As we find ourselves in the middle of a second snowstorm in just a few days, it’s as good a time as any to think about how much of that snow ends up in our drinking water.
Although snow can pile up quickly, an inch of snow and an inch of rain are very different in terms of quantity. For them to equal out in terms of liquid volume, it would take about 10 inches of snow to match the soaking that an inch of rain gives.
And while clearing off that snow can be a pain, it’s an important part of the water cycle. A mild winter with little snow leads to a greater possibility of a drought in the following summer. That’s due, in part, to the fact that the snow (and winter rain) doesn’t evaporate as quickly as water does in the heat of summer — meaning more of it sticks around to recharge the aquifer.
While it’s only a portion of the equation here, in other parts of the country and the world, it’s a major contributor to the water supply. For instance, the U.S. Geological Survey states that “As much as 75 percent of water supplies in the western states are derived from snowmelt.”
Snow trapped in the mountains acts as a natural reservoir for the western U.S., holding the water supply there until things warm up. All that snow eventually gets released into rivers. According to the U.S.G.S., “during certain times of the year water from snowmelt can be responsible for almost all of the stream flow in a river. An example is the South Platte River in Colorado and Nebraska.”
Like any reservoir, snow can harbor pollutants that will eventually find its way into drinking water. As the Penn State Cooperative Extension points out, “Anything that is put on the ground – oil, paint, chemicals, garbage – are termed non-point source pollutants and can be carried to rivers, streams or groundwater when the snow melts. Just because something is buried under the snow, doesn’t mean that it disappears.”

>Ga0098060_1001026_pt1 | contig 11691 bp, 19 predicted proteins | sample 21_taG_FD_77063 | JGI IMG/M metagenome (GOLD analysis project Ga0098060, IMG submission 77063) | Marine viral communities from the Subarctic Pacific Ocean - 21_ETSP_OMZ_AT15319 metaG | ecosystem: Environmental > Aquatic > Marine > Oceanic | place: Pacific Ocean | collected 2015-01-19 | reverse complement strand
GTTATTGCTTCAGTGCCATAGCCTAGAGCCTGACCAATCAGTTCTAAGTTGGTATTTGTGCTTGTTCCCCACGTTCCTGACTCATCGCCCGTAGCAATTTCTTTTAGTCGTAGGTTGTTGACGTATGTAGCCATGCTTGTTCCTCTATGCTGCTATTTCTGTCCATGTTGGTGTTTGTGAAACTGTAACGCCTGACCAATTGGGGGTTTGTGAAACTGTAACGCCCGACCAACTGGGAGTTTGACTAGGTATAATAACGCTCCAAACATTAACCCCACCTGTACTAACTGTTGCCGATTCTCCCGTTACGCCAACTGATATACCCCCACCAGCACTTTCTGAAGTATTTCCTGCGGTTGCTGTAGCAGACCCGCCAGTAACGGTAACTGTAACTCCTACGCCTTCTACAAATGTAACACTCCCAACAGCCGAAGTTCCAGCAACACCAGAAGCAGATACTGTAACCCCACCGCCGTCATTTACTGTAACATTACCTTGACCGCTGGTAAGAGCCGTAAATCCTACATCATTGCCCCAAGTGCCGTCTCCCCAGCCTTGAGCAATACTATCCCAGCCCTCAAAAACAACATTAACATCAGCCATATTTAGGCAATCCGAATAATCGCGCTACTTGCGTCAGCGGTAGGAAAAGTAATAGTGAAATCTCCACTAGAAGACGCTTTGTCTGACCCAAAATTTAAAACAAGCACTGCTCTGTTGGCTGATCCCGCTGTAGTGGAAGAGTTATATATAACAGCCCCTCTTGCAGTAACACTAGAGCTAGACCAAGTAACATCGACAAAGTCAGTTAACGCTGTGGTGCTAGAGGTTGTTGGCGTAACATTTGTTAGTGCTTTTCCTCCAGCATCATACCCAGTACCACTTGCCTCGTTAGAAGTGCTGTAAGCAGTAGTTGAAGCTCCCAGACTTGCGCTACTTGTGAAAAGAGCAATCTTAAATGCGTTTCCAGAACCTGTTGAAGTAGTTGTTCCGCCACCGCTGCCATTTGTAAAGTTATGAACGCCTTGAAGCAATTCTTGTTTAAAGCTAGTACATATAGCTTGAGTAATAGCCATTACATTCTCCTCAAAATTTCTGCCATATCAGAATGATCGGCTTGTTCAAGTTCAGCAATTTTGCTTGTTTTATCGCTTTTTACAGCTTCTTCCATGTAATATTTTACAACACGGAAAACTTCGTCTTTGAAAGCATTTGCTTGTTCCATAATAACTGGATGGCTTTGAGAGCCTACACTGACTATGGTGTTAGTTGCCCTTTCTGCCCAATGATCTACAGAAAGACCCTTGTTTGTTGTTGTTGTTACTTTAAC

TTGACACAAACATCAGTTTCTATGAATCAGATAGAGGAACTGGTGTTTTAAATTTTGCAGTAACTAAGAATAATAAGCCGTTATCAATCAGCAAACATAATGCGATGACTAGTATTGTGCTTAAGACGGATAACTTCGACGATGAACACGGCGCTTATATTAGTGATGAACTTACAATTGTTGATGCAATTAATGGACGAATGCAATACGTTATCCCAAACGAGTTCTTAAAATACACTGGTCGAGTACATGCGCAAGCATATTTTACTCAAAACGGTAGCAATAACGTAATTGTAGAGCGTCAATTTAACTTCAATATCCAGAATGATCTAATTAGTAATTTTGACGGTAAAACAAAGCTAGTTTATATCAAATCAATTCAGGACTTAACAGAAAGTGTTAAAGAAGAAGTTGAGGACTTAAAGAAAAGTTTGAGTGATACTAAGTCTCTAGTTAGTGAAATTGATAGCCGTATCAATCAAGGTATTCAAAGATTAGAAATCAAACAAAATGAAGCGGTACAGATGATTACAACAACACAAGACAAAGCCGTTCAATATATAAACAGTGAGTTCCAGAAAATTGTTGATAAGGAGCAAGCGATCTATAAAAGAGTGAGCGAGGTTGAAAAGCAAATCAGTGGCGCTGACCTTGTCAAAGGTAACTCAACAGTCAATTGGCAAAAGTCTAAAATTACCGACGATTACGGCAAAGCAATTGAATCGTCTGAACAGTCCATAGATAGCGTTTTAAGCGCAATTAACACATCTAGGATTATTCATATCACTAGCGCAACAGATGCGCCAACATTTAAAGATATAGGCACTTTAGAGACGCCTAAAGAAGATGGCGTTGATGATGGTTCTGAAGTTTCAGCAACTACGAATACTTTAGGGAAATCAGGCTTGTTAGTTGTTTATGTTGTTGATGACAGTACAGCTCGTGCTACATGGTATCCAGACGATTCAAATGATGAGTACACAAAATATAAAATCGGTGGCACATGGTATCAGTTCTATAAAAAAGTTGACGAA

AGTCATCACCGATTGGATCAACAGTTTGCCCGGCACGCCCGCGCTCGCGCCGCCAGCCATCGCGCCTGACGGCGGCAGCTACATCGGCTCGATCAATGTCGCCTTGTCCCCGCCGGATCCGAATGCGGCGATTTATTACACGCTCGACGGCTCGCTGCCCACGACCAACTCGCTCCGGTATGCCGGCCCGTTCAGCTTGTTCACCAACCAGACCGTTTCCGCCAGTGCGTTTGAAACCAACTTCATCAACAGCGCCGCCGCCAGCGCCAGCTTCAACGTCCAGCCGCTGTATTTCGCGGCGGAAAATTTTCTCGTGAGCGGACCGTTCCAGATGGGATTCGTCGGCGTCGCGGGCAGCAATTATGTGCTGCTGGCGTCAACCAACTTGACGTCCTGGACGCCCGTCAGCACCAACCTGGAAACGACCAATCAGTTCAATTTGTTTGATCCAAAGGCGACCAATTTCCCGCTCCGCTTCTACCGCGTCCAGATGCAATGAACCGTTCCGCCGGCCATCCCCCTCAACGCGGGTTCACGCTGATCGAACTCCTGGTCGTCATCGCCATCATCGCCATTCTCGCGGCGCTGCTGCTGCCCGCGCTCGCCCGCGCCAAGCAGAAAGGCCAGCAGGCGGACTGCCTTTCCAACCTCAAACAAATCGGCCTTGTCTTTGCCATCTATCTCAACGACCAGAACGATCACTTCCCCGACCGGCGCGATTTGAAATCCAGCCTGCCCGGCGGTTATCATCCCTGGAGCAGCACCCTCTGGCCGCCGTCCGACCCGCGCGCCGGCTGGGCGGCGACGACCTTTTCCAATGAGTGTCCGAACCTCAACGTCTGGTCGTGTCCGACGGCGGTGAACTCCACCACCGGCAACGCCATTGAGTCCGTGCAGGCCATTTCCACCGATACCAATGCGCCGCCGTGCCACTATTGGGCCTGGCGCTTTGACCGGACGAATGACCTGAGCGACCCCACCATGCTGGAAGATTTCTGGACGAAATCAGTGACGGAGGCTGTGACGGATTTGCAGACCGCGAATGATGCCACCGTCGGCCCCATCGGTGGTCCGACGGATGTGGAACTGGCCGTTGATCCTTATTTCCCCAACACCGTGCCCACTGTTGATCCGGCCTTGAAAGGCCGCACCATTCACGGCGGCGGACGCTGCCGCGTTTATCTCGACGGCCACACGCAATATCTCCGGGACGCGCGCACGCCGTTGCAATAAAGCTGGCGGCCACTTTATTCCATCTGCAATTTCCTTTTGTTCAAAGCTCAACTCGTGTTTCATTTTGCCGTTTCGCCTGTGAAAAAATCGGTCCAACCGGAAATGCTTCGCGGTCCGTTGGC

It’s something to think about when you’re shoveling out the driveway — and when you choose the type of product you’ll be using to melt ice and provide traction. Salt, the most commonly used de-icing product, poses a few problems:
- Salt residue blocks plants from absorbing moisture and nutrients.
- It can build up in soils, making them toxic (ever hear the term, “salt the earth?” It was a practice used to destroy farmland).
- Salt can leach heavy metals.
- Some salt products contain other chemicals. Sodium chloride (NaCL), for instance, may contain cyanide. Runoff from calcium chloride (CaCl) can increase algae growth in streams, as can potassium chloride.
If you must use salt, use it sparingly. If you can avoid it, try sand instead — or even a bag of all-natural, clay cat litter. These won’t melt the ice, but they can provide some grip. The down side is the mess they leave behind — especially cat litter, which can turn into a gray mud.